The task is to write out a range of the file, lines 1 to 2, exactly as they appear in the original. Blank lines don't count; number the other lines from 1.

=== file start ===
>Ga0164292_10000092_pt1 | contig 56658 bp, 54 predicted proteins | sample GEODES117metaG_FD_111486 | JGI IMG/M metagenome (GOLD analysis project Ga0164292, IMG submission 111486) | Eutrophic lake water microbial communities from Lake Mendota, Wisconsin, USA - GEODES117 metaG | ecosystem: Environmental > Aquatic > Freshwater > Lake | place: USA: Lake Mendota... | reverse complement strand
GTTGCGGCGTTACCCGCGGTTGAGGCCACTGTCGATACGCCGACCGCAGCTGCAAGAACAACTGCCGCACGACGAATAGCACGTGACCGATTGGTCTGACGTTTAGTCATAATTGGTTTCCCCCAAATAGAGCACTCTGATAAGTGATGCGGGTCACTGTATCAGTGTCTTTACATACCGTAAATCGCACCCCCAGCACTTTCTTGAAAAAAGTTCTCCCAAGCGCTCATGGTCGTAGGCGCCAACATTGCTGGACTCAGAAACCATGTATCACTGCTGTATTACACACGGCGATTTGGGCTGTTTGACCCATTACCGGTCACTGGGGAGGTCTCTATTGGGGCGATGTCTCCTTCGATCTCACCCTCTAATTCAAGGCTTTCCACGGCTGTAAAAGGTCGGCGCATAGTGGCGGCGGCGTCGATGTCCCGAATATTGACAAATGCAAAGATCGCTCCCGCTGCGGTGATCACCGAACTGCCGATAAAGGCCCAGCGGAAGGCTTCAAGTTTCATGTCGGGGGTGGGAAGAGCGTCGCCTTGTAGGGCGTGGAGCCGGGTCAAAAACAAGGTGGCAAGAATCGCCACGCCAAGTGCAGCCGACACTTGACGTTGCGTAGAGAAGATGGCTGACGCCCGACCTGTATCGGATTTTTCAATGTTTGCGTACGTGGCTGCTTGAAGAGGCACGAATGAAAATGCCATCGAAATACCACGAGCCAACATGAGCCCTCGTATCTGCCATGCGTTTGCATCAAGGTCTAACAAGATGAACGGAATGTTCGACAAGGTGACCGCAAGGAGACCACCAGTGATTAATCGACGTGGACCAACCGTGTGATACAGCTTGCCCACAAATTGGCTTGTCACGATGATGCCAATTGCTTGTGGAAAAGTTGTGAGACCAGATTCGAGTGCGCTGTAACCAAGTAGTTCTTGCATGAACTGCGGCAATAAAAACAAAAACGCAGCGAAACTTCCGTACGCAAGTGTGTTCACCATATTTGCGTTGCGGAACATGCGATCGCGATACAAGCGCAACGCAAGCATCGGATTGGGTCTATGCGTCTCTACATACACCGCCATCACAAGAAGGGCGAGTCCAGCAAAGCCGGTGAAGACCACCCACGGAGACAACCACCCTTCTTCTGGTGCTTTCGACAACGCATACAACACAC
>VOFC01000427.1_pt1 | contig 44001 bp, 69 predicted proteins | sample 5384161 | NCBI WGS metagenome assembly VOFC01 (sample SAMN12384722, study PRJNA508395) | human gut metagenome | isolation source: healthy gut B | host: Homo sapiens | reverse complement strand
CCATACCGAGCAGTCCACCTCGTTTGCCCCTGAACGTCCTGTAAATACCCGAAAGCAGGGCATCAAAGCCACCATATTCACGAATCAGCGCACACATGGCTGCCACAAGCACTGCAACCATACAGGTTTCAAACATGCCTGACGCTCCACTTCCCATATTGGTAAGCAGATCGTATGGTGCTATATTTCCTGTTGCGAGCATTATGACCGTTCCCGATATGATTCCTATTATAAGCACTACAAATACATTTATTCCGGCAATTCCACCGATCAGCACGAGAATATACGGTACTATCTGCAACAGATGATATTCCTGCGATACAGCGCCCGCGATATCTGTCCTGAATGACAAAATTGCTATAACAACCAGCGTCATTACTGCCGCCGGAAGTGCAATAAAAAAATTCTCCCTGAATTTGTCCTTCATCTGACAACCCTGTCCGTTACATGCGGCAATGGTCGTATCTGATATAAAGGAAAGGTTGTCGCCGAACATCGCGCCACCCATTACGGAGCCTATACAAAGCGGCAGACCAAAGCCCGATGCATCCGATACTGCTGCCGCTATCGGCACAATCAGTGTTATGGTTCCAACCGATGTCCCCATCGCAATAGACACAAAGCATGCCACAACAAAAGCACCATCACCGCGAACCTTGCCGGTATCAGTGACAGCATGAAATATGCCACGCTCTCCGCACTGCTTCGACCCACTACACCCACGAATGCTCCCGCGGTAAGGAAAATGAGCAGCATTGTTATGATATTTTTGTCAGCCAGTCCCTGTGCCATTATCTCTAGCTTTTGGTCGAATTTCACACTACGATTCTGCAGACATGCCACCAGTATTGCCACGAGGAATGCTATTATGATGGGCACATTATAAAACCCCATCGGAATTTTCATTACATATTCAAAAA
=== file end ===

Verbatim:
>Ga0164292_10000092_pt1 | contig 56658 bp, 54 predicted proteins | sample GEODES117metaG_FD_111486 | JGI IMG/M metagenome (GOLD analysis project Ga0164292, IMG submission 111486) | Eutrophic lake water microbial communities from Lake Mendota, Wisconsin, USA - GEODES117 metaG | ecosystem: Environmental > Aquatic > Freshwater > Lake | place: USA: Lake Mendota... | reverse complement strand
GTTGCGGCGTTACCCGCGGTTGAGGCCACTGTCGATACGCCGACCGCAGCTGCAAGAACAACTGCCGCACGACGAATAGCACGTGACCGATTGGTCTGACGTTTAGTCATAATTGGTTTCCCCCAAATAGAGCACTCTGATAAGTGATGCGGGTCACTGTATCAGTGTCTTTACATACCGTAAATCGCACCCCCAGCACTTTCTTGAAAAAAGTTCTCCCAAGCGCTCATGGTCGTAGGCGCCAACATTGCTGGACTCAGAAACCATGTATCACTGCTGTATTACACACGGCGATTTGGGCTGTTTGACCCATTACCGGTCACTGGGGAGGTCTCTATTGGGGCGATGTCTCCTTCGATCTCACCCTCTAATTCAAGGCTTTCCACGGCTGTAAAAGGTCGGCGCATAGTGGCGGCGGCGTCGATGTCCCGAATATTGACAAATGCAAAGATCGCTCCCGCTGCGGTGATCACCGAACTGCCGATAAAGGCCCAGCGGAAGGCTTCAAGTTTCATGTCGGGGGTGGGAAGAGCGTCGCCTTGTAGGGCGTGGAGCCGGGTCAAAAACAAGGTGGCAAGAATCGCCACGCCAAGTGCAGCCGACACTTGACGTTGCGTAGAGAAGATGGCTGACGCCCGACCTGTATCGGATTTTTCAATGTTTGCGTACGTGGCTGCTTGAAGAGGCACGAATGAAAATGCCATCGAAATACCACGAGCCAACATGAGCCCTCGTATCTGCCATGCGTTTGCATCAAGGTCTAACAAGATGAACGGAATGTTCGACAAGGTGACCGCAAGGAGACCACCAGTGATTAATCGACGTGGACCAACCGTGTGATACAGCTTGCCCACAAATTGGCTTGTCACGATGATGCCAATTGCTTGTGGAAAAGTTGTGAGACCAGATTCGAGTGCGCTGTAACCAAGTAGTTCTTGCATGAACTGCGGCAATAAAAACAAAAACGCAGCGAAACTTCCGTACGCAAGTGTGTTCACCATATTTGCGTTGCGGAACATGCGATCGCGATACAAGCGCAACGCAAGCATCGGATTGGGTCTATGCGTCTCTACATACACCGCCATCACAAGAAGGGCGAGTCCAGCAAAGCCGGTGAAGACCACCCACGGAGACAACCACCCTTCTTCTGGTGCTTTCGACAACGCATACAACACAC